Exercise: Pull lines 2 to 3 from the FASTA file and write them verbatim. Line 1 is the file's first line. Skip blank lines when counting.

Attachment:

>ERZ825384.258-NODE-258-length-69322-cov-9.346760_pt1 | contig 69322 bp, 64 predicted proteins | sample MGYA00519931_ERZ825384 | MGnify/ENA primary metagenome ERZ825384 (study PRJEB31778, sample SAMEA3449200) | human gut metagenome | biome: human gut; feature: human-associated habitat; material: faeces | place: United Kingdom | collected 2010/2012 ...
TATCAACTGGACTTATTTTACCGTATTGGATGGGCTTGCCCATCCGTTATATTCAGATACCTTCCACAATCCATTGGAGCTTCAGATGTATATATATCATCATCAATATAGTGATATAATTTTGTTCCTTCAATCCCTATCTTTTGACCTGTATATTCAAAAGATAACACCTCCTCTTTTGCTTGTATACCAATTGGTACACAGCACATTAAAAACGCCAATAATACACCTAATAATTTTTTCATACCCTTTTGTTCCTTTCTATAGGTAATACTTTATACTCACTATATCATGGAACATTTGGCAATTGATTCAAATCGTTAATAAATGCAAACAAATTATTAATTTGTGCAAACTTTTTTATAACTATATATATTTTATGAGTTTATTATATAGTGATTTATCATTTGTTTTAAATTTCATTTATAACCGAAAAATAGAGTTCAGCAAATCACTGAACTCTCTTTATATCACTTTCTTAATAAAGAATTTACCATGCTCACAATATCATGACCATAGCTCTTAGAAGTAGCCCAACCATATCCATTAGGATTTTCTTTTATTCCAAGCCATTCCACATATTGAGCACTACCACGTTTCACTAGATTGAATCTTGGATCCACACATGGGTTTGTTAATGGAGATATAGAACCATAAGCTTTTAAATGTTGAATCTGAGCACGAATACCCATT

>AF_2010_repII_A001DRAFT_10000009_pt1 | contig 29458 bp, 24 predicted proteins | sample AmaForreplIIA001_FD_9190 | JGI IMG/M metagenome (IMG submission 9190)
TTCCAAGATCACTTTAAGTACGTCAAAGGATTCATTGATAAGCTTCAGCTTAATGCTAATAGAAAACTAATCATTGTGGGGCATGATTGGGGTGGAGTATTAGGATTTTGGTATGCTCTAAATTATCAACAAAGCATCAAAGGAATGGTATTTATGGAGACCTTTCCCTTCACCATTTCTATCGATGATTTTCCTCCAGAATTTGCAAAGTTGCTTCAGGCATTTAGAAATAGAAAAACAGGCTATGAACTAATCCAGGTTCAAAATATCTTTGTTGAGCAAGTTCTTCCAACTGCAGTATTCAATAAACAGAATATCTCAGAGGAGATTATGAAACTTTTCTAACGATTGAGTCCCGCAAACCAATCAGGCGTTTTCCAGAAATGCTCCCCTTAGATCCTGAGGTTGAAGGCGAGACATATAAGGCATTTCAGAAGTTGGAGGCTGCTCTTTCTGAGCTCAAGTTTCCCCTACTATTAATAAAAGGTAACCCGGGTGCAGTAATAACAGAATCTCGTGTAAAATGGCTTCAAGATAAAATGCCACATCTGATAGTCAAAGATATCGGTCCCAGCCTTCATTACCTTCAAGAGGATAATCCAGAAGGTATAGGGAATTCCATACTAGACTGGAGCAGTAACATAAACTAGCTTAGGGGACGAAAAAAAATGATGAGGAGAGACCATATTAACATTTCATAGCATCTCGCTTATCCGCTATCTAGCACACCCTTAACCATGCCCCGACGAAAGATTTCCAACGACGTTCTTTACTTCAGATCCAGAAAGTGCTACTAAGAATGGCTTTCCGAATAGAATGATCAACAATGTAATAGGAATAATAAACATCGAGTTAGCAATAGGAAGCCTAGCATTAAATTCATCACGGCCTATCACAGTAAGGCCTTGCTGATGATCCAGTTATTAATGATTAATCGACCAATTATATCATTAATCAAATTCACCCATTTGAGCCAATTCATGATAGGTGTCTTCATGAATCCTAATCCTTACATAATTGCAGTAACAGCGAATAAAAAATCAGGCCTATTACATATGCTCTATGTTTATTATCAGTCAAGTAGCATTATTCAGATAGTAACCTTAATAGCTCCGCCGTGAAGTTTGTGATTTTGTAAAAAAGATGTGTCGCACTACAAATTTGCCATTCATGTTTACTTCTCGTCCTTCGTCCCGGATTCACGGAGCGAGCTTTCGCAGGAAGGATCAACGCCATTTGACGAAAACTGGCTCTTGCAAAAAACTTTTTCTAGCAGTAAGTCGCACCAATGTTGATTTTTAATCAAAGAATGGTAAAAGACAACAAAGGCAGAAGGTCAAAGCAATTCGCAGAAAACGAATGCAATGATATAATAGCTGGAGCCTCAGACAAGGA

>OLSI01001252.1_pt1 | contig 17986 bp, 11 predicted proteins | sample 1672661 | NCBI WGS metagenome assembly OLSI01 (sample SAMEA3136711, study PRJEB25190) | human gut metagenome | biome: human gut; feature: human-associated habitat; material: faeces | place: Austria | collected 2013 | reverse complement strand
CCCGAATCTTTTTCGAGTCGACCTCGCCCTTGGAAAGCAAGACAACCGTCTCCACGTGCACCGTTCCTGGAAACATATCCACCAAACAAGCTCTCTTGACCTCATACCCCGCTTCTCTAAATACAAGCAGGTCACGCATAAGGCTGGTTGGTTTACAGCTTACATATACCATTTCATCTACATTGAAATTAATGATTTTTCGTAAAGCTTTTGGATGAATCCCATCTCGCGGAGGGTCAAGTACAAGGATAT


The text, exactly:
TATCAACTGGACTTATTTTACCGTATTGGATGGGCTTGCCCATCCGTTATATTCAGATACCTTCCACAATCCATTGGAGCTTCAGATGTATATATATCATCATCAATATAGTGATATAATTTTGTTCCTTCAATCCCTATCTTTTGACCTGTATATTCAAAAGATAACACCTCCTCTTTTGCTTGTATACCAATTGGTACACAGCACATTAAAAACGCCAATAATACACCTAATAATTTTTTCATACCCTTTTGTTCCTTTCTATAGGTAATACTTTATACTCACTATATCATGGAACATTTGGCAATTGATTCAAATCGTTAATAAATGCAAACAAATTATTAATTTGTGCAAACTTTTTTATAACTATATATATTTTATGAGTTTATTATATAGTGATTTATCATTTGTTTTAAATTTCATTTATAACCGAAAAATAGAGTTCAGCAAATCACTGAACTCTCTTTATATCACTTTCTTAATAAAGAATTTACCATGCTCACAATATCATGACCATAGCTCTTAGAAGTAGCCCAACCATATCCATTAGGATTTTCTTTTATTCCAAGCCATTCCACATATTGAGCACTACCACGTTTCACTAGATTGAATCTTGGATCCACACATGGGTTTGTTAATGGAGATATAGAACCATAAGCTTTTAAATGTTGAATCTGAGCACGAATACCCATT

>AF_2010_repII_A001DRAFT_10000009_pt1 | contig 29458 bp, 24 predicted proteins | sample AmaForreplIIA001_FD_9190 | JGI IMG/M metagenome (IMG submission 9190)